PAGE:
Helping veterinarians play an active role in combating antimicrobial resistance

President’s Column: Dr. John de Jong

Across our profession, whether at a veterinary conference or educational seminar or in a JAVMA article, we’ve all heard about the importance of antimicrobial stewardship. And we know how critical it is for antimicrobials to be used judiciously to help safeguard their effectiveness.

Consider these alarming statistics from the U.S. Centers for Disease Control and Prevention:

  • At least 30 percent of antimicrobials in U.S. human outpatient settings are prescribed unnecessarily.
  • Each year, at least 2 million people in the United States become infected with antimicrobial-resistant bacteria.
  • Of those 2 million people, at least 23,000 die as a result of the infection. Many more die of complications from the infection.

As your national association, the AVMA, advised by our Committee on Antimicrobials, has been involved in multiple initiatives in recent months to address the critical issues of antimicrobial use and resistance.

Combating antimicrobial resistance requires a collaborative global One Health approach

At the request of U.S. Food and Drug Administration officials, the AVMA sent a representative as part of the U.S. delegation to a December meeting of the Ad hoc Codex Alimentarius Intergovernmental Task Force on Antimicrobial Resistance. Convened jointly by the United Nations Food and Agriculture Organization and the World Organisation for Animal Health (OIE), the task force is working to revise the Code of Practice to Minimize and Contain Antimicrobial Resistance, and to develop guidance for integrated monitoring and surveillance of foodborne antimicrobial-resistant bacteria. Codex Alimentarius standards relating to food production and food safety influence federal regulations and policy in the United States and other nations. With our members serving in all facets of veterinary medicine, it was both important and necessary for us to attend this meeting and contribute the veterinarian’s perspective.

The AVMA recently teamed with the Canadian Veterinary Medical Association and Federation of Veterinarians of Europe to issue a joint statement that outlines steps to support antimicrobial stewardship. This joint statement is an important step in recognizing ways we can work together to prevent resistance and ensure that antimicrobials continue to be used judiciously in animals. I encourage you to read the full statement in the policy section of

In November, our Board of Directors approved new AVMA definitions of prevention, control, and treatment in the context of antimicrobial use. These definitions will make it easier for you to ensure that your use of antimicrobials in practice complies with best practices for antimicrobial stewardship. They also can be found in the policy section of our website.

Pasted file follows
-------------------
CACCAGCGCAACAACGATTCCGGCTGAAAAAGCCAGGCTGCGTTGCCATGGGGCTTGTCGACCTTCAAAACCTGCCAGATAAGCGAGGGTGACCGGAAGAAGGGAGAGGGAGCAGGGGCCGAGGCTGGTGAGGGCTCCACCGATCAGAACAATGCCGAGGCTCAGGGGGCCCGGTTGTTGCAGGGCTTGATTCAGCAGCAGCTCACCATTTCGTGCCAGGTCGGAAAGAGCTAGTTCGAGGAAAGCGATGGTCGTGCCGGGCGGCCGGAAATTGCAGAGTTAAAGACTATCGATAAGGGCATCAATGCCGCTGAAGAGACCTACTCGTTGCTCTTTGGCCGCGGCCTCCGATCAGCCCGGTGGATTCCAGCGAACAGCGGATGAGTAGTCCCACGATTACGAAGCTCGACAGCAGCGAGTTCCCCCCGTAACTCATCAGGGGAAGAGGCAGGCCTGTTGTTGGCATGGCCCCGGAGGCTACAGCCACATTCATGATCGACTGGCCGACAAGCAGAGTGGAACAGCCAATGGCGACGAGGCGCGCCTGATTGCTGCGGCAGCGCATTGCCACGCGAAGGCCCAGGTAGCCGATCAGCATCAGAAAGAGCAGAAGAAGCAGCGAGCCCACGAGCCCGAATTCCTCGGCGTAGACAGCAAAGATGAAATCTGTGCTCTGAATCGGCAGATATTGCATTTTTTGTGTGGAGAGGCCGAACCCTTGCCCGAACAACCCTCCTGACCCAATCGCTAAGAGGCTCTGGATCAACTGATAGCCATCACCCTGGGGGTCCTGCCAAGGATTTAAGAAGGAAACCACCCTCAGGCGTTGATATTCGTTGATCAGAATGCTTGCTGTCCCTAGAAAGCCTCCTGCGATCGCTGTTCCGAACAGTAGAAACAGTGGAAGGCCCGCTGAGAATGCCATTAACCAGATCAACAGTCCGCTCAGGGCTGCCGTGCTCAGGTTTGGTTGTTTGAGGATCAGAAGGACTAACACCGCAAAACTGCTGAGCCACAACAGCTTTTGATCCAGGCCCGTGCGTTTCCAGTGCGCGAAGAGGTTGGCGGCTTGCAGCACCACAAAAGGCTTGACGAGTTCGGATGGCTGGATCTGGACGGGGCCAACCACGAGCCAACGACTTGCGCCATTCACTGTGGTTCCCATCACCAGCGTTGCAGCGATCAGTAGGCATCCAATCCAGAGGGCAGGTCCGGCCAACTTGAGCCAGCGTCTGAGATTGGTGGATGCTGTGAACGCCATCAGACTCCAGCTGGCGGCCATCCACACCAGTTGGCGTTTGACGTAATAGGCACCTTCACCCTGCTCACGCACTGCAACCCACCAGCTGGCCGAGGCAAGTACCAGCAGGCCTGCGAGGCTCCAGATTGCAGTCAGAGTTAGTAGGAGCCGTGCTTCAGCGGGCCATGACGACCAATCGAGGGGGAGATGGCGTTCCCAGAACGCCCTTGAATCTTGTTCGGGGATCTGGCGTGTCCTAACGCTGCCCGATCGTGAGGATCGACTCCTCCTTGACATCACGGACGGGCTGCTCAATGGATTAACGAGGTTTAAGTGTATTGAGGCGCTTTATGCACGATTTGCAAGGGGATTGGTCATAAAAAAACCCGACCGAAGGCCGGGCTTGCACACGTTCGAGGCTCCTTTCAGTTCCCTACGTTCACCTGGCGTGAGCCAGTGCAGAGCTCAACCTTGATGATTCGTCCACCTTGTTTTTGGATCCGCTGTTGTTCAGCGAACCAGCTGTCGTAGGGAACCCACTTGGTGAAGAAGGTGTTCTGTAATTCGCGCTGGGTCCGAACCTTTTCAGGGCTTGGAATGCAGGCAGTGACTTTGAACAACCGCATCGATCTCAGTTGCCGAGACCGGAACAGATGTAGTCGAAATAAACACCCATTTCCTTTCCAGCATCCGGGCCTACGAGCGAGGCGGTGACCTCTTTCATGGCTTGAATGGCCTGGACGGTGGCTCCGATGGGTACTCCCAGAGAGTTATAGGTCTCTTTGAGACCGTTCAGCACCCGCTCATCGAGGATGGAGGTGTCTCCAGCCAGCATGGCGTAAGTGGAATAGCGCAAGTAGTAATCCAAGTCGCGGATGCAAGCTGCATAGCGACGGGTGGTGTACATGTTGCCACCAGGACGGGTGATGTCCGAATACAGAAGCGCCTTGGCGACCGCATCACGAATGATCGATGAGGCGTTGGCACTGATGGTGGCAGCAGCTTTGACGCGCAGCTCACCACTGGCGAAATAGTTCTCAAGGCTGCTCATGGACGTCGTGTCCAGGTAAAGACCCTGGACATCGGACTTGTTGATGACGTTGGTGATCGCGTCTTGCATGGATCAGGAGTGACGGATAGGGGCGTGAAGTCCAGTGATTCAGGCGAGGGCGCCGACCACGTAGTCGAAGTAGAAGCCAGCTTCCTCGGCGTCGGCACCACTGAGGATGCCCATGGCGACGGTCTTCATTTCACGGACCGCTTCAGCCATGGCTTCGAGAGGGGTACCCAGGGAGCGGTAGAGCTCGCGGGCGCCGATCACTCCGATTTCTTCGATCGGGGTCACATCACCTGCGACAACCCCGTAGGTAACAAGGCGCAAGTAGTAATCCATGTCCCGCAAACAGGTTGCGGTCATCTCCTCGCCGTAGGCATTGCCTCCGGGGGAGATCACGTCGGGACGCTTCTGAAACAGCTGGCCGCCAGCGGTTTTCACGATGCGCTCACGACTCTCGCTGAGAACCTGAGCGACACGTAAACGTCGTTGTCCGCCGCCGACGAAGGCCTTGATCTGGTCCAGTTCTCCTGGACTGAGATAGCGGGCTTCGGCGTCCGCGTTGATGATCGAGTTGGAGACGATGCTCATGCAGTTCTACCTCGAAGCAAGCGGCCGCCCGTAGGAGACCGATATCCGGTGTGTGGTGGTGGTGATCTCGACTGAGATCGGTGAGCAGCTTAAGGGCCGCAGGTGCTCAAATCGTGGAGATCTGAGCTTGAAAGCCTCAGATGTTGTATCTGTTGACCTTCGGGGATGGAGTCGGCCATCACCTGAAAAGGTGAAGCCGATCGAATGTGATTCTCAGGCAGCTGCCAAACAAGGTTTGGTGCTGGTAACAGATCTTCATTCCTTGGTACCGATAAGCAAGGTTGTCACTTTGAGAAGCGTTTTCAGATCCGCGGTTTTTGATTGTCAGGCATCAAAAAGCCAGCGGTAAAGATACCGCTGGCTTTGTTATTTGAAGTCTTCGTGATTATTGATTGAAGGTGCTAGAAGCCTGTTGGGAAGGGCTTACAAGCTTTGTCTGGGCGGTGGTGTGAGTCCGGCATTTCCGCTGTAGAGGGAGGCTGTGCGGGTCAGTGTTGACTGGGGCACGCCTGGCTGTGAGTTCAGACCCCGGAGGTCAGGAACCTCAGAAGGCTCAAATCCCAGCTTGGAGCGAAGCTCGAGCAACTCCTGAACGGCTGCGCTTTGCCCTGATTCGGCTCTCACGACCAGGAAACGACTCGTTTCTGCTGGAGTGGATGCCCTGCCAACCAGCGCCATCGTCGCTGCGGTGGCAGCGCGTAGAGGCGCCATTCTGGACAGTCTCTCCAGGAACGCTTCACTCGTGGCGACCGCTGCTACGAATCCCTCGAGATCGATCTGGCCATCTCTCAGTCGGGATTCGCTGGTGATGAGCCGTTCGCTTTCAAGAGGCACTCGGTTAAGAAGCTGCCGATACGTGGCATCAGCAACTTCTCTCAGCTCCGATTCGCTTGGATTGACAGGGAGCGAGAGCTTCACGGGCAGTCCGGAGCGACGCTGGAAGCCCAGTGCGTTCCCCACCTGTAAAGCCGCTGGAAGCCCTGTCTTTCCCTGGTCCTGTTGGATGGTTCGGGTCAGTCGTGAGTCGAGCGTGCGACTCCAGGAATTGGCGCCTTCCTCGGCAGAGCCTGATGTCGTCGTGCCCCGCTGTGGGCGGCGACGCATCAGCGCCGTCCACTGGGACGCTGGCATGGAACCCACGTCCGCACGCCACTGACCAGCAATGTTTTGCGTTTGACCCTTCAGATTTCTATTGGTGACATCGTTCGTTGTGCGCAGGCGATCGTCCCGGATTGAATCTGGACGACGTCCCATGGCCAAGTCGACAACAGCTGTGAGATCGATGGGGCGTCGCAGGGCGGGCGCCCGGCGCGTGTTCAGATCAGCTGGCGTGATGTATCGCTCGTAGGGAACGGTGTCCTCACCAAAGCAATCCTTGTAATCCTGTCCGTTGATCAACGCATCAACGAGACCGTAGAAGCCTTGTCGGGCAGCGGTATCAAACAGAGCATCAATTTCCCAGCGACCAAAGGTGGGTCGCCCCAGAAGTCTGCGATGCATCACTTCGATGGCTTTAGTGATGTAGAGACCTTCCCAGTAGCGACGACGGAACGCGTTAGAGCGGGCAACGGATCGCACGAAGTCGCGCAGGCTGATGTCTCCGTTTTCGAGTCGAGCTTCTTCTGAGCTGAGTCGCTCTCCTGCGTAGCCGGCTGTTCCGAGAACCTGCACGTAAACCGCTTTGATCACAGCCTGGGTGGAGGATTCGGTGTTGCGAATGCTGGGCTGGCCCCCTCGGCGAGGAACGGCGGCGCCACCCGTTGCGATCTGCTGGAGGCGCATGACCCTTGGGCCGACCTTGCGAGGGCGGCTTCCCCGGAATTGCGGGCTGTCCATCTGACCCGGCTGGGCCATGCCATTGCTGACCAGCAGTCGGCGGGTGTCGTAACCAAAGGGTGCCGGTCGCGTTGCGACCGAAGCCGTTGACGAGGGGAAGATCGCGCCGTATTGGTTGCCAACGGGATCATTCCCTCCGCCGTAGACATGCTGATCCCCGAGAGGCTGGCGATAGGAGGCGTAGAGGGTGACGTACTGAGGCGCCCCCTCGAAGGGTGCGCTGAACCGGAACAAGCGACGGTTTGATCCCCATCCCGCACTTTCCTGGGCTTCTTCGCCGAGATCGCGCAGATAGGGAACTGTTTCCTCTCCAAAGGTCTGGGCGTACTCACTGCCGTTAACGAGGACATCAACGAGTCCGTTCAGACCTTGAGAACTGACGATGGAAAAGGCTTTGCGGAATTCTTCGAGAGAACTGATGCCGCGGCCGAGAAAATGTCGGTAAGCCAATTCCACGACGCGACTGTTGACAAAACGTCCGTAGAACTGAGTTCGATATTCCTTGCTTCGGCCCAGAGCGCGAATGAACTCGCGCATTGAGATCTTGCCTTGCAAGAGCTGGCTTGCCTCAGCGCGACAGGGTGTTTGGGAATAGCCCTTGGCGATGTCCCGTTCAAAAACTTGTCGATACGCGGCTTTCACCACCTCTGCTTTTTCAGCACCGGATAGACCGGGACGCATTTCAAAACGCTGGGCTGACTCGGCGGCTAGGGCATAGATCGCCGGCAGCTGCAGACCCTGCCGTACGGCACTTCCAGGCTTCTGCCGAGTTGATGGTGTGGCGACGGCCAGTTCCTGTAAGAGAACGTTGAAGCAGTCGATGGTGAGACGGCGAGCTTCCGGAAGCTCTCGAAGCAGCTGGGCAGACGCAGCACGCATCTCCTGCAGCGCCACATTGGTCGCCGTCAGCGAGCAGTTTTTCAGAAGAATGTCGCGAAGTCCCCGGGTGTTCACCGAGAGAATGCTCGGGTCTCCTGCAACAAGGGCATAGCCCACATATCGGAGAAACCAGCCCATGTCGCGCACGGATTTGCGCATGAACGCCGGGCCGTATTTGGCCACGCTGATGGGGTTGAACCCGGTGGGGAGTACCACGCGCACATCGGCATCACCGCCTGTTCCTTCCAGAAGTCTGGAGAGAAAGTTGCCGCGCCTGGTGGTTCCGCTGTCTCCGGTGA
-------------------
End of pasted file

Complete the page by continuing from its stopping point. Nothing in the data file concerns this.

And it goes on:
The AVMA’s presence was felt at the OIE Global Conference on Antimicrobial Resistance, which took place in October and gathered OIE delegates along with experts, policymakers, and representatives of international organizations. Its purpose was to increase understanding of the current global situation on antimicrobial resistance in animals, and to develop recommendations for future control of antimicrobial resistance while protecting animal health, animal welfare, public health, and food security. Staff in the AVMA’s Division of Animal and Public Health presented a poster explaining how incorporating the principles of antimicrobial stewardship into veterinary medical education, continuing education, and USDA accreditation will ensure veterinarians are educated on the key tenets of successful veterinary antimicrobial stewardship and are well-positioned to integrate them successfully into their practices.

The AVMA in September proudly joined the CDC’s Antimicrobial Resistance Challenge, which aims to accelerate the worldwide battle against antimicrobial resistance. In committing to the CDC challenge, we’ve promised to:

  • Continue collaborating with the U.S. Food and Drug Administration on veterinary oversight of antimicrobials.
  • Educate veterinarians and veterinary clients about antimicrobial stewardship and provide guidance for implementing stewardship plans.
  • Assist with enhanced surveillance of antimicrobial use in animals.
  • Promote research on infection control, responsible use of antimicrobials, and development of alternatives.
  • Engage with key international stakeholders to support antimicrobial stewardship.

In addition to all these efforts, the AVMA provides tools to help our members be active in the campaign to fight antimicrobial resistance. The antimicrobial resources on our website ( have been refreshed and reorganized to make them easier to use, and we’ve added new information to support veterinarians in conscientious decision-making and stewardship.

The depth and breadth of AVMA antimicrobial resources that are available to our members reflect how seriously we take this issue. Veterinarians play a critical role in ensuring the responsible use of antimicrobials in animals. Let’s do our part to ensure that the effectiveness of antimicrobials is preserved for years to come by being good stewards.


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